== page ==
Israel’s mounting paranoia offers an excellent opportunity to analyze how news is slanted, by whom, and to whom.
A friend in Europe emails me news from various sources, and recently I received a story whose original source was the Near East News Agency (NENA), a collaborative of journalists working in the Near East that publishes in Italian and English. The story was about Israel’s efforts to prevent its neighbor Jordan from building an independent nuclear energy capability.
Israel is one of four countries with known nuclear capabilities not to have signed the Nuclear Non-Proliferation Treaty, the others being India, Pakistan and North Korea. Not- withstanding its own rogue position, Israel has been waging a relentless campaign to persuade the world that Iran is a mortal threat, not only to Israel, but to everyone else.
Now, just in case its campaign against the relatively distant threat should ultimately be unsuccessful, Israel now asserts that an equal threat lies next door, in Jordan, a tiny Muslim country which has been its steadfast ally.
The NENA article emphasized that Israel, with the backing of the U.S., is withholding “acceptance” of its neighbor’s plans to build two nuclear fuel plants, until Jordan promises that it will send its nuclear fuel abroad for reprocessing. (The NENA article also revealed that Jordan possesses 3% of known uranium deposits.)
Curious to know more about this story, I went to the New York Times. A May 2 Times article placed the Israel/Jordan controversy within the larger scope of U.S. efforts to strengthen the Nuclear Non-Proliferation Treaty during a month-long international conference. It pointed out that diplomats were negotiating agreements for overseas reprocessing with Jordan and Bahrain, and indicated there might also be a deal with Saudi Arabia.
The Times article quoted a participating diplomat saying that these endeavors were part of an attempt to isolate the Iranians, but that Iran and others at the United Nations non-Proliferation Conference, including Egypt, were more interested in forcing the region’s one nuclear-weapons state, Israel, to acknowledge its atomic arsenal and sign on to the nonproliferation treaty.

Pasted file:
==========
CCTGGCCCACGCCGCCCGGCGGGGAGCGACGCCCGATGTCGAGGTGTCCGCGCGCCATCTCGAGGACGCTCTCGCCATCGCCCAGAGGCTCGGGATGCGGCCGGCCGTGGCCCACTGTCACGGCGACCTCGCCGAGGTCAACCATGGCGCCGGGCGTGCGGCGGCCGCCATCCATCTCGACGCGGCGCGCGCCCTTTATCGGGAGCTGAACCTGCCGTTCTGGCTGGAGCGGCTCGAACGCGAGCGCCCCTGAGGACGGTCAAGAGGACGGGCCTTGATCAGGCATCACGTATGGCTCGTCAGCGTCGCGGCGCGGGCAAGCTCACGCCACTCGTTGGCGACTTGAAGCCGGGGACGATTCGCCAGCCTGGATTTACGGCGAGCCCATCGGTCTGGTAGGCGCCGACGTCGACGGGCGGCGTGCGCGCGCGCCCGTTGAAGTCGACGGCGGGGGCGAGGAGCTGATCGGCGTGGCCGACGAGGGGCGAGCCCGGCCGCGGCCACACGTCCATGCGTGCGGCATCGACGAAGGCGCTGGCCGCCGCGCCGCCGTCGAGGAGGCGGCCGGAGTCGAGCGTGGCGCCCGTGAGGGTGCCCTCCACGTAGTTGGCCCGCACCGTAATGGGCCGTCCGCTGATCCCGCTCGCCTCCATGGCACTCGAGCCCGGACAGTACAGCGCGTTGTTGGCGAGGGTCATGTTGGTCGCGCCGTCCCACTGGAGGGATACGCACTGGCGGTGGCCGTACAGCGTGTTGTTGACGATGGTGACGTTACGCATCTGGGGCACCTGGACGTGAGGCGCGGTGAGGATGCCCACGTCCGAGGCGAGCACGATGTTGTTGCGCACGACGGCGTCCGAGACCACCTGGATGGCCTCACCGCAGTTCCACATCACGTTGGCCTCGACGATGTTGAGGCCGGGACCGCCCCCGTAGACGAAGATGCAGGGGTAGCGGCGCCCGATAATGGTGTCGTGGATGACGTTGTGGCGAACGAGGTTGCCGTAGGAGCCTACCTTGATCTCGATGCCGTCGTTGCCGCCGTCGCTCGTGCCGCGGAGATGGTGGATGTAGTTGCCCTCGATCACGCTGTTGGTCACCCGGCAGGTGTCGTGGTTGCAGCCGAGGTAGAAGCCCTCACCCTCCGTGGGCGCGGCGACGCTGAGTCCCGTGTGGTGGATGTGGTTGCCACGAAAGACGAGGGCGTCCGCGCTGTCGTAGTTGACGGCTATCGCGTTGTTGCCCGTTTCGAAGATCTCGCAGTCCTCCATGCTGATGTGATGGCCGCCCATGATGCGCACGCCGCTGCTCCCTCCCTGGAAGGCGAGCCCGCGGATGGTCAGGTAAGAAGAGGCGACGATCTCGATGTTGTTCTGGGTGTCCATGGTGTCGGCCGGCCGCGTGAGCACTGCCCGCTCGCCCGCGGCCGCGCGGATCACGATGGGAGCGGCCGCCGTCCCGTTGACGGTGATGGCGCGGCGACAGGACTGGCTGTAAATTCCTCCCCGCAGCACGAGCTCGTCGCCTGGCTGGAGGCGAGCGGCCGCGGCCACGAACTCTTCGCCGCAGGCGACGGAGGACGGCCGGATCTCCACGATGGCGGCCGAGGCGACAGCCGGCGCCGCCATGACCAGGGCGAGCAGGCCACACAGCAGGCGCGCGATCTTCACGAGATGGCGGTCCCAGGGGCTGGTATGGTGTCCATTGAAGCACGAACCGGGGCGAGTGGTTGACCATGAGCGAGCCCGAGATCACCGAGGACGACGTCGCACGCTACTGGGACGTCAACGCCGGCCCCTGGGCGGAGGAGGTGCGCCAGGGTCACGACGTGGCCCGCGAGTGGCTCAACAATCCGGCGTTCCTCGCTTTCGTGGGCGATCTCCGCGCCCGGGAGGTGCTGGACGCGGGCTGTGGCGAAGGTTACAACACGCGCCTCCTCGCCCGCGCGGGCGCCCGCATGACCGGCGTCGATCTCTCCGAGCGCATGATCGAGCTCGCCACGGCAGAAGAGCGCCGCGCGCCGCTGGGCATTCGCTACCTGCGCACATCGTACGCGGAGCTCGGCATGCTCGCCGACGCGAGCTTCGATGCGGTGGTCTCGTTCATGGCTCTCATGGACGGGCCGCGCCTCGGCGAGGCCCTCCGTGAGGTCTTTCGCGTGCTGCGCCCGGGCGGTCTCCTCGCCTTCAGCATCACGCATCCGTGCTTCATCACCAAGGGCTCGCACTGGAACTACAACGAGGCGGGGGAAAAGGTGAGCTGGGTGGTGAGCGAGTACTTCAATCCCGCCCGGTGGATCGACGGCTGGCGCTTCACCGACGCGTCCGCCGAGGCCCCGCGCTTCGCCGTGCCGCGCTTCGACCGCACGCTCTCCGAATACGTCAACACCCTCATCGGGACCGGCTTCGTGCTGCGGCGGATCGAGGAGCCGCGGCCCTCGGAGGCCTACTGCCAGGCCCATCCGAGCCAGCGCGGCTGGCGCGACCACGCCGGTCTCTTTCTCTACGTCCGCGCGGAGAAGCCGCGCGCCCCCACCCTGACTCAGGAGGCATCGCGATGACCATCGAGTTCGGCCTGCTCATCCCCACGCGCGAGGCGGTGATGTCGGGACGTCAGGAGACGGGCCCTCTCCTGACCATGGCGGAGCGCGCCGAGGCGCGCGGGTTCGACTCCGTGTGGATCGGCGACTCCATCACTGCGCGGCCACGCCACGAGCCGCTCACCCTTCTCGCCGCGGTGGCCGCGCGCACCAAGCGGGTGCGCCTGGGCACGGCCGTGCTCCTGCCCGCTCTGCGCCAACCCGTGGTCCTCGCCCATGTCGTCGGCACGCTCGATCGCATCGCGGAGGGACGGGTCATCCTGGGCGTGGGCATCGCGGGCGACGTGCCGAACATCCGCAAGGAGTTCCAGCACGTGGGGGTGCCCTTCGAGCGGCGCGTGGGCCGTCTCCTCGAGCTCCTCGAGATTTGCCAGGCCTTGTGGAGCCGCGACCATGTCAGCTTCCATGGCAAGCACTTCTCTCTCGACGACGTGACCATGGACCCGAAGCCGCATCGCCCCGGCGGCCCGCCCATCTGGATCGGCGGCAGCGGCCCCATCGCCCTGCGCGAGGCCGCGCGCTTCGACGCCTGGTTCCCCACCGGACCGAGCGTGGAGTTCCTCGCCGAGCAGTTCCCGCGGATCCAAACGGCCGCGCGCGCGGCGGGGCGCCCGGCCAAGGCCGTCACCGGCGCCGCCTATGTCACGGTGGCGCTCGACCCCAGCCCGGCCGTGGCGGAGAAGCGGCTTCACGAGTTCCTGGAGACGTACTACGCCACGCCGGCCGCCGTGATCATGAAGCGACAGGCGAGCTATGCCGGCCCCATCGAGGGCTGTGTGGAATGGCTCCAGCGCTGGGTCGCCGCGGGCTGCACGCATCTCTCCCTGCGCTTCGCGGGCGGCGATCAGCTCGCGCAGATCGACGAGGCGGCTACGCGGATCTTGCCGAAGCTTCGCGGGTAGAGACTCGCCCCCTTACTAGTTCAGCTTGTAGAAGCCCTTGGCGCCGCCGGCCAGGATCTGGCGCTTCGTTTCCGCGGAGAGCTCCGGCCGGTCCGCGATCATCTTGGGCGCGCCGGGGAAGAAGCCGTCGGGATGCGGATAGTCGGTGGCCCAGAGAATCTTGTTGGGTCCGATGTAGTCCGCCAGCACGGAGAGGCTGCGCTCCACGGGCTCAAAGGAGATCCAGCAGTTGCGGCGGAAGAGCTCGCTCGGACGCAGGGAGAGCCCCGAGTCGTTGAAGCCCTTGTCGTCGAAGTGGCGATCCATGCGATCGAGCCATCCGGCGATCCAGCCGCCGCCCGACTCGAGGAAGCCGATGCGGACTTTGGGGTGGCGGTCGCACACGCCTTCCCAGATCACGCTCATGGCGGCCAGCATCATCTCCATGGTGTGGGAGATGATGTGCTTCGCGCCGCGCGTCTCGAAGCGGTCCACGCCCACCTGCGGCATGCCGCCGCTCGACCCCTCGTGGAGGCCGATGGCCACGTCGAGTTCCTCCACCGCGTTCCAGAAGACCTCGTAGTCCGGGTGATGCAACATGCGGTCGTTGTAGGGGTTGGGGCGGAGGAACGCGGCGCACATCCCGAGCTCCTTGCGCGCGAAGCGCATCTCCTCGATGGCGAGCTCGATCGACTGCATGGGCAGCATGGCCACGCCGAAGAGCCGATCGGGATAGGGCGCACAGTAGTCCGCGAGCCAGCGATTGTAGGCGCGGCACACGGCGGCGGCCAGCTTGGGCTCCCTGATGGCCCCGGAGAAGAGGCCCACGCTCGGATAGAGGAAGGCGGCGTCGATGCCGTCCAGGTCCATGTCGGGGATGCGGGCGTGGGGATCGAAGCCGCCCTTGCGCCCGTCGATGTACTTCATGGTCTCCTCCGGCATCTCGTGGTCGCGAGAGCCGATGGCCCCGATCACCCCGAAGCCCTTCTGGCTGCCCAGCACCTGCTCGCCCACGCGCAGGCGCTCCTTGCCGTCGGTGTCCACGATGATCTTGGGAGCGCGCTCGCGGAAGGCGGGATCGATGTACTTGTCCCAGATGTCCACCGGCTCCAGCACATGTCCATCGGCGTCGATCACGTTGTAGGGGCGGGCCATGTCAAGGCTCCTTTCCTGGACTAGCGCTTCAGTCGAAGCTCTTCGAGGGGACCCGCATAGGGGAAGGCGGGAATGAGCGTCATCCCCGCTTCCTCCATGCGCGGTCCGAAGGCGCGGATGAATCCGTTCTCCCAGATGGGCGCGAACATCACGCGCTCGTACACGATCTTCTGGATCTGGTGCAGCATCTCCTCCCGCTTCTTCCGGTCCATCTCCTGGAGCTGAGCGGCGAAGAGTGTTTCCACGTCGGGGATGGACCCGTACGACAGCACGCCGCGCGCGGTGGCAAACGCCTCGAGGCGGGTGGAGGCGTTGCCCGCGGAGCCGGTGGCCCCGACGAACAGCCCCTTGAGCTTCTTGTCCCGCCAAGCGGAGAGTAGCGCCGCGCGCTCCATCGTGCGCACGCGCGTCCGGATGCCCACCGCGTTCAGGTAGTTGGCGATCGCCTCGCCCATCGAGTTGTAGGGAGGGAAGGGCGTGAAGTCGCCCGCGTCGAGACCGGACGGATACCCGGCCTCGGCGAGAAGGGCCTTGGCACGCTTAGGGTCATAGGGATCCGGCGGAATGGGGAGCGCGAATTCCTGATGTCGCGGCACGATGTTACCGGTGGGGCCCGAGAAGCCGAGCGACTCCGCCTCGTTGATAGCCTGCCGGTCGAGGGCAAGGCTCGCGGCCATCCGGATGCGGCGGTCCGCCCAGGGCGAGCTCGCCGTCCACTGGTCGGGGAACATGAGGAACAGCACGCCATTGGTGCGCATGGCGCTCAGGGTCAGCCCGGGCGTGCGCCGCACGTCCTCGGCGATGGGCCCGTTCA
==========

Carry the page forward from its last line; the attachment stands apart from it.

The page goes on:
Egypt, in particular, wants the Middle East to be nuclear arms free, but the Obama administration only supports this idea within the context of a broad regional peace.
In other words, for Washington, a nuclear-free Middle East is contingent on resolving the situation with Iran, rather than the situation between Israel and the Palestinians.
This is worrisome because Egypt, while lobbying for a conference next year on its proposal for a nuclear-free zone, also plans to build several nuclear reactors. According to The Times, Egypt’s President, Hosni Mubarak has hinted that if there is no agreement, his country might feel that needs to develop nuclear weapons, too.
Although the Times article has broader thrust, it manages to obscure the fact that the Obama administration accumulates blunders in the most volatile part of the world. Unlike the admittedly partisan NENA story, it fails to mention fthat Washington is threatening Jordan with a loss of 600 million a year in financial support if it goes ahead with a project that makes Israel nervous. Nor does it mention that our close allies, France and South Korea, are planning to help this tiny, resource poor county ensure its future energy needs.
Without several sources for world news, American voters are blindsided, taken totally unawares by major events. Nuclear non-pro-liferation is a major policy goal of President Obama. But alternate news sources reveal not only that in this, as in so many other laudable goals, his policies are counter-productive; they document the fact that a multi-faceted world can pursue laudable goals without us.